Tuesday, April 7, 2009

Earth First! in Northern California: Interview with Judi Bari

In an interview with Judi Bari, leader of Earth First!, Doug Bevington and the activist discuss the work she has done with the organization, her struggles with local logging companies, and other related topics.
The interview begins with Bari's description of the region in which her organization is located. She explains that the area is "impoverished," which has resulted in the scaling down of police and areas becoming "virtually lawless." She then goes on to name the big logging companies in the region--Louisiana Pacific, Georgia Pacific, and Maxxam-- and explains the problems associated with each. She points out that a locally-owned company, Pacific Lumber, which boasted the reputation of "hav[ing] the best of what is left in the world" as well as having "the closest thing to sustainable logging practices" was unfortunately taken over by one of the big name companies (p. 2).

Next Bari discusses environmental groups in the region, noting that Earth First! and the Environmental Protection Information Center (EPIC) are the most prominent. EPIC deals with filing lawsuits on timber harvest plans and Earth First! is in charge of "defining the issues and also does the direct action, the logging blockades" (p. 4). Bari also points out that there is little influence by national groups, and that the movement is a "very locally-based, grassroots" one (p. 4).

When asked about agreement and conflict concerning the coalition with timber workers, Bari explains that the interests of the environmentalists who wish to protect the forests and the interests of the workers coincide because "both forests and the workers are exploited by out-of-town corporations" but that there is conflict where envormentalists who believe there should be no logging come in. Bari talks about how large environmental groups are "primarily urban, priveleged people" and the workers are a rural, less priveleged class and that it's exactly this difference that timber companies try to exploit to make the environmental movement seem like it's filled with uppity urban people who have no concern for the rural people. However, by educating the groups on either side of the conflict--the workers and the environmentalists--and making sure the each party's concerns are expressed and addressed, Earth First! has been successful in buidling alliances with the timber workers (p. 5-7).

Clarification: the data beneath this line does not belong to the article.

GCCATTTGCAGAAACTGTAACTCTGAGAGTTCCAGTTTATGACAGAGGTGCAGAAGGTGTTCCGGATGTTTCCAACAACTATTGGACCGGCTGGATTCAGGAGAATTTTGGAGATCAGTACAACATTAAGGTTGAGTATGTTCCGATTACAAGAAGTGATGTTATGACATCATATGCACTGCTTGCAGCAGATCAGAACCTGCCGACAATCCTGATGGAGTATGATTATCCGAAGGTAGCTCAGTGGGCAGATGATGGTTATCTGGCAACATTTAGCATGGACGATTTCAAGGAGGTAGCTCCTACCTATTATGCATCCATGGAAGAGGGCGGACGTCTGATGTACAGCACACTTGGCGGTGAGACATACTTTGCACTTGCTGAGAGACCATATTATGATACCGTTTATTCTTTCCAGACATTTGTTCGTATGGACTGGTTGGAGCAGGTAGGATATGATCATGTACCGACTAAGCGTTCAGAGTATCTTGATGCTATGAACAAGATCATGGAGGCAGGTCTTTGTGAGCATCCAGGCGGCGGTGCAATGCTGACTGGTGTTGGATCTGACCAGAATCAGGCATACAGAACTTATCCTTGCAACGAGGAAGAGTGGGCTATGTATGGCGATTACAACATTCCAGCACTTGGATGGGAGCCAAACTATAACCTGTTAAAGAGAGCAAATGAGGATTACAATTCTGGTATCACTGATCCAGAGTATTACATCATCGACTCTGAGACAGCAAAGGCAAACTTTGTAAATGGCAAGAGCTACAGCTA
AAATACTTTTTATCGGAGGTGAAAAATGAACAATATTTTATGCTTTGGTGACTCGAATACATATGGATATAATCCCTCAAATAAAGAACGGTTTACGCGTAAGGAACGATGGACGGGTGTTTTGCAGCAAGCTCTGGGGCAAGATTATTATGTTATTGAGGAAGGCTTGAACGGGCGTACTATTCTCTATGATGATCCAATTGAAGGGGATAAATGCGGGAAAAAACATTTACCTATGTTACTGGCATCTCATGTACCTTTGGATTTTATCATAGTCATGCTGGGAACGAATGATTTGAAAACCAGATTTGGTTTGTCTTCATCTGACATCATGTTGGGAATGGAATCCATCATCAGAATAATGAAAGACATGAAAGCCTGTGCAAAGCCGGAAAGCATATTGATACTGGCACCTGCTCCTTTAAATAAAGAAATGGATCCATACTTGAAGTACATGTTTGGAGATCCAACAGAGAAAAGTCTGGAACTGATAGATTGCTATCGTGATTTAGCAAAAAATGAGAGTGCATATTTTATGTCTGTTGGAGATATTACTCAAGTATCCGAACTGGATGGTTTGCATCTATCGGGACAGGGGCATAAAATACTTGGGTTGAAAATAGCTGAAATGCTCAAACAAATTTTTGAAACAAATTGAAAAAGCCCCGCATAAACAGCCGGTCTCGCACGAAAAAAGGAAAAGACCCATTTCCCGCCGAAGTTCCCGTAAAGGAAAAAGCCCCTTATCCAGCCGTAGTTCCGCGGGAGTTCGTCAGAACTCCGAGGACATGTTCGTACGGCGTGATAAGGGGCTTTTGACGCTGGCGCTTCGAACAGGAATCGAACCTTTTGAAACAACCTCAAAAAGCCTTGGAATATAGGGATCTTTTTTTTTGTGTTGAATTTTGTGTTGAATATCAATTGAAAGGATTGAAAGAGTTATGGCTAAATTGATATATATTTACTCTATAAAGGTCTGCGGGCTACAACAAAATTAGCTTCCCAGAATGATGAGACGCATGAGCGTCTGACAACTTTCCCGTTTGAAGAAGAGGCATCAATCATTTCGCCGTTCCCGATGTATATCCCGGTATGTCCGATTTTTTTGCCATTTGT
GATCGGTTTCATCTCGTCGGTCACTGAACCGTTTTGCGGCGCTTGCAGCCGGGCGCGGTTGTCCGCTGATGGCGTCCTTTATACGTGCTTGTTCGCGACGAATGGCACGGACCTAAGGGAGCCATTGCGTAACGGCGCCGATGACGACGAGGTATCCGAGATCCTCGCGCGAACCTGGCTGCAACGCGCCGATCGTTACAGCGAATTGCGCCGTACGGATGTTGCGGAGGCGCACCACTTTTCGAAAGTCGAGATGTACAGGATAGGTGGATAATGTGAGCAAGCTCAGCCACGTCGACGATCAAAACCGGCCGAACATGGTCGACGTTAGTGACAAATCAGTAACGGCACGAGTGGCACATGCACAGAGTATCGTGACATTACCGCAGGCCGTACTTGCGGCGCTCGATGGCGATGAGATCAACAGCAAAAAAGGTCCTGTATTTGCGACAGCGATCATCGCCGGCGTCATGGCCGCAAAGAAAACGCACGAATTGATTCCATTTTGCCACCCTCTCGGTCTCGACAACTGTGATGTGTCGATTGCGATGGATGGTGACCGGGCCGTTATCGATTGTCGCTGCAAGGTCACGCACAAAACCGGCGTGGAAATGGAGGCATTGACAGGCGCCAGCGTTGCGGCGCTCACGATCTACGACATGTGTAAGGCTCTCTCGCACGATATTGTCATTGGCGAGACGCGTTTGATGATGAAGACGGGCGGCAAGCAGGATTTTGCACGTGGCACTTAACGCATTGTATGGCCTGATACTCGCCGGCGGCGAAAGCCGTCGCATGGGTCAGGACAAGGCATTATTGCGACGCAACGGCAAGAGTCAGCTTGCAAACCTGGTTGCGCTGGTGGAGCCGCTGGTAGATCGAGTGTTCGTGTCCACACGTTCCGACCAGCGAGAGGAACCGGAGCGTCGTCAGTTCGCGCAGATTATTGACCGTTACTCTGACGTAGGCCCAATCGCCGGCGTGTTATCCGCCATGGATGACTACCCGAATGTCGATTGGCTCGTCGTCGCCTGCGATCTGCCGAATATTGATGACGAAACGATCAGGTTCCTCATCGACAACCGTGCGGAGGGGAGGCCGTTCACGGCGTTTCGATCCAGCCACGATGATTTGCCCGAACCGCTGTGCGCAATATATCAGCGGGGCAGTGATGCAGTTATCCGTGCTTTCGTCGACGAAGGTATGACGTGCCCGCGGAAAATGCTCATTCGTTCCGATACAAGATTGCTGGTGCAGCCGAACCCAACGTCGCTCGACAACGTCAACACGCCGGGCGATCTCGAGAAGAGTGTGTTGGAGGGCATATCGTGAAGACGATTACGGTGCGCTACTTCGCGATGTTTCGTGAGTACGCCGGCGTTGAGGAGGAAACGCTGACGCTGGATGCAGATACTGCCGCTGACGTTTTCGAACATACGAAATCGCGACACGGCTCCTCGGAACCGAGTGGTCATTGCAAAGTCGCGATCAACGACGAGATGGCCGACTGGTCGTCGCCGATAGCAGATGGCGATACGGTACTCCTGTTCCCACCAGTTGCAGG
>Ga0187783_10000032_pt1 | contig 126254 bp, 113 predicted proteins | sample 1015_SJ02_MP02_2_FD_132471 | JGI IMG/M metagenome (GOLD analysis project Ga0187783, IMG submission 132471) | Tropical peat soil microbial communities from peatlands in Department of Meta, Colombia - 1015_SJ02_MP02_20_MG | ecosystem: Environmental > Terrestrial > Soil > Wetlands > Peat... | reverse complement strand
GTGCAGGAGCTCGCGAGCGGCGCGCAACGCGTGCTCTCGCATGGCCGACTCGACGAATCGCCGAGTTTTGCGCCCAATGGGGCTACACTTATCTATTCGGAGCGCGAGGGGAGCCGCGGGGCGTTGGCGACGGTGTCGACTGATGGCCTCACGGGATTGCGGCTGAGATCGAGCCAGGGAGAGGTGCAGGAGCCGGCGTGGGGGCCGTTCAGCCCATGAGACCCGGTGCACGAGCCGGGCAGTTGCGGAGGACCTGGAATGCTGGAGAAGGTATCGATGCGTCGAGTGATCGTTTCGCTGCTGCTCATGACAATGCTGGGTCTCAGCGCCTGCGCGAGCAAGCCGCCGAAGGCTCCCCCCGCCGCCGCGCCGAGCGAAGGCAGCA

Bari next comments on the threats and lawsuits received by Earth First! as the coalition became stronger. She talks about threats on her life, including a near-fatal bombing incident and receiving a picture of herself with a scope and crosshairs on her face. The corporations were trying anything and everything to stop the work of Earth First! (p. 13).

When discussing why the big timber companies have little interest in sustainable forestry, Bari suggests that because the companies (specifically Louisianna Pacific) are so large and own forests all over, they aren't concerned with long-term investment in the region where Bari works. According to the activist, these companies can sell the land after they have used it and move on to exploit other forests.

Towards the end of the interview, Bevington discusses with Bari her opinion of what it will take to have a sustainable relationship with the forests. She explains that what is needed is Revolutionary Ecology. We need to find a way to stop destroying the Earth and that way must exclude exploiting lower classes (p. 27).

1 comment:

  1. I have to admit it was quite shocking to read that there was an attempt at the lives of Bari and Cherney. The fact that they were blamed for planting their own bomb under the car seat and then arrested for it by the police and FBI is preposterous. It is amazing the lengths people in power will go to in order to get what they want.

    Also, it's important to put out information about important issues in a way that is accessible to everyone. Everyone deserves to have a voice and if people aren't even aware of what's going on, then how can you put any kind of policy or project into practice with a clear conscience? Bari stresses that we need to put theory into practice and unite people, such as the workers with the environmentalists. I think that movements like Earth First have real potential to create change. Judy Bari is amazing and this article revealed a lot to me about the politics of trying to create change when the people in power are against you.